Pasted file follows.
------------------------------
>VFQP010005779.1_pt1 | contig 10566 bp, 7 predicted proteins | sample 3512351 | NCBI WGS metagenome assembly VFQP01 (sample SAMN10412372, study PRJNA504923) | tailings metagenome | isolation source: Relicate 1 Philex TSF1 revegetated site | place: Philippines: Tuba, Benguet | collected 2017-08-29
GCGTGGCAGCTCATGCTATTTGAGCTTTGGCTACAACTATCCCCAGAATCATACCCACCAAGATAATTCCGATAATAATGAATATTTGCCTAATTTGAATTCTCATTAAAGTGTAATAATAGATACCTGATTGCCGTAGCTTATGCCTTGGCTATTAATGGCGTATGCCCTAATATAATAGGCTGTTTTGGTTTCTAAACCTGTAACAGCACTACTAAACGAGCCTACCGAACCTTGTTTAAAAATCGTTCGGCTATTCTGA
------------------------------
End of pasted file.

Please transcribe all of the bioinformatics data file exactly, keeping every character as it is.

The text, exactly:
>VFQP010005779.1_pt1 | contig 10566 bp, 7 predicted proteins | sample 3512351 | NCBI WGS metagenome assembly VFQP01 (sample SAMN10412372, study PRJNA504923) | tailings metagenome | isolation source: Relicate 1 Philex TSF1 revegetated site | place: Philippines: Tuba, Benguet | collected 2017-08-29
GCGTGGCAGCTCATGCTATTTGAGCTTTGGCTACAACTATCCCCAGAATCATACCCACCAAGATAATTCCGATAATAATGAATATTTGCCTAATTTGAATTCTCATTAAAGTGTAATAATAGATACCTGATTGCCGTAGCTTATGCCTTGGCTATTAATGGCGTATGCCCTAATATAATAGGCTGTTTTGGTTTCTAAACCTGTAACAGCACTACTAAACGAGCCTACCGAACCTTGTTTAAAAATCGTTCGGCTATTCTGA